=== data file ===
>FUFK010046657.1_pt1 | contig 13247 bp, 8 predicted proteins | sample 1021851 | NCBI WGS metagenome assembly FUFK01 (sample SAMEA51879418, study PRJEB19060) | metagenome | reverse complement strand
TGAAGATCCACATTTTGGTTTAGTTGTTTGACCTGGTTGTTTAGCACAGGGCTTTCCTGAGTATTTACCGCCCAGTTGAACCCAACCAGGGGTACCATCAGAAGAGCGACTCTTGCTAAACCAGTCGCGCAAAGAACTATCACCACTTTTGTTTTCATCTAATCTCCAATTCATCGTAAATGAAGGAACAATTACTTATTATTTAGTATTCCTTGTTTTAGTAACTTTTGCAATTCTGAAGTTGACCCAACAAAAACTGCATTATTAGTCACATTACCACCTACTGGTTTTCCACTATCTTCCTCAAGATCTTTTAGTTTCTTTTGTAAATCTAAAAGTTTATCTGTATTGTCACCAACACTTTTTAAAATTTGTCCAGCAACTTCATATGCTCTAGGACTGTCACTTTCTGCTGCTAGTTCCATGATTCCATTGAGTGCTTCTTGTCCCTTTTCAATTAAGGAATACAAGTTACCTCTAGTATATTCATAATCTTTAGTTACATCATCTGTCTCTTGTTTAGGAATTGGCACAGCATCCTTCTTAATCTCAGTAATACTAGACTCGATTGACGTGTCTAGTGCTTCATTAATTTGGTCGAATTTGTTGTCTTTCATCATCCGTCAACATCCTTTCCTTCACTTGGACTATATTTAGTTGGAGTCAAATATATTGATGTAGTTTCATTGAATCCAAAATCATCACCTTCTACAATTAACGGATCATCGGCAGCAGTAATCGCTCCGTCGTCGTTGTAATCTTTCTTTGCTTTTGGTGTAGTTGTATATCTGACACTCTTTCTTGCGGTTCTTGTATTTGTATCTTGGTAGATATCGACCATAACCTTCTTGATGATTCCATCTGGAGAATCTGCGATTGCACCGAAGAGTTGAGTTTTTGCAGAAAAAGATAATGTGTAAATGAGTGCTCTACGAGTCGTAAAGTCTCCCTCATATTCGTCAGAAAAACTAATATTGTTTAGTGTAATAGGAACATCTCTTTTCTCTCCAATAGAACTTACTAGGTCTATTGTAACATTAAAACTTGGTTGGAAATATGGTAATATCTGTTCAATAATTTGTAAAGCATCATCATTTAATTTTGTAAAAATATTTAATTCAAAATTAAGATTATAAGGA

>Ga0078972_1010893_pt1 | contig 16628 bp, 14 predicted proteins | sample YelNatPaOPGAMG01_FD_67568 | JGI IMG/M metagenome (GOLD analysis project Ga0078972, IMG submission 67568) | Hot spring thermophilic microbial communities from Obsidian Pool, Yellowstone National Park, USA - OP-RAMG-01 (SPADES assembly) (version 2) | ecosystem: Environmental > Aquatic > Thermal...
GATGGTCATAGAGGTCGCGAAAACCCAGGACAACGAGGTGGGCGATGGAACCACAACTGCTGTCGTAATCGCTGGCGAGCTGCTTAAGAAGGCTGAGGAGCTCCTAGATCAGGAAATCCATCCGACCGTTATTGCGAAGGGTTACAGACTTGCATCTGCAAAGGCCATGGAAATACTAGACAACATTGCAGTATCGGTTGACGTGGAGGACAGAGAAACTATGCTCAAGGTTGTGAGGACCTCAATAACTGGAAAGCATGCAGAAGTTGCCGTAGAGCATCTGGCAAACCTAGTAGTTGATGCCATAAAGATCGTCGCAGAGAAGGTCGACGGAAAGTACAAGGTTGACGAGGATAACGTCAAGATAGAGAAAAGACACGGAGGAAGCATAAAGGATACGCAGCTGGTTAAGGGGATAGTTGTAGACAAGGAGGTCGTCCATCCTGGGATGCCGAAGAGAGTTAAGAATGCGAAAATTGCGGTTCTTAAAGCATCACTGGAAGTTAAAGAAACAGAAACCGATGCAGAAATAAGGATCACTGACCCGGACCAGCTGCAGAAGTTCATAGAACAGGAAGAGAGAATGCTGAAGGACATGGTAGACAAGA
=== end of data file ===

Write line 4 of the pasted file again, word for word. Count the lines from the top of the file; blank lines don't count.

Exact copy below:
GATGGTCATAGAGGTCGCGAAAACCCAGGACAACGAGGTGGGCGATGGAACCACAACTGCTGTCGTAATCGCTGGCGAGCTGCTTAAGAAGGCTGAGGAGCTCCTAGATCAGGAAATCCATCCGACCGTTATTGCGAAGGGTTACAGACTTGCATCTGCAAAGGCCATGGAAATACTAGACAACATTGCAGTATCGGTTGACGTGGAGGACAGAGAAACTATGCTCAAGGTTGTGAGGACCTCAATAACTGGAAAGCATGCAGAAGTTGCCGTAGAGCATCTGGCAAACCTAGTAGTTGATGCCATAAAGATCGTCGCAGAGAAGGTCGACGGAAAGTACAAGGTTGACGAGGATAACGTCAAGATAGAGAAAAGACACGGAGGAAGCATAAAGGATACGCAGCTGGTTAAGGGGATAGTTGTAGACAAGGAGGTCGTCCATCCTGGGATGCCGAAGAGAGTTAAGAATGCGAAAATTGCGGTTCTTAAAGCATCACTGGAAGTTAAAGAAACAGAAACCGATGCAGAAATAAGGATCACTGACCCGGACCAGCTGCAGAAGTTCATAGAACAGGAAGAGAGAATGCTGAAGGACATGGTAGACAAGA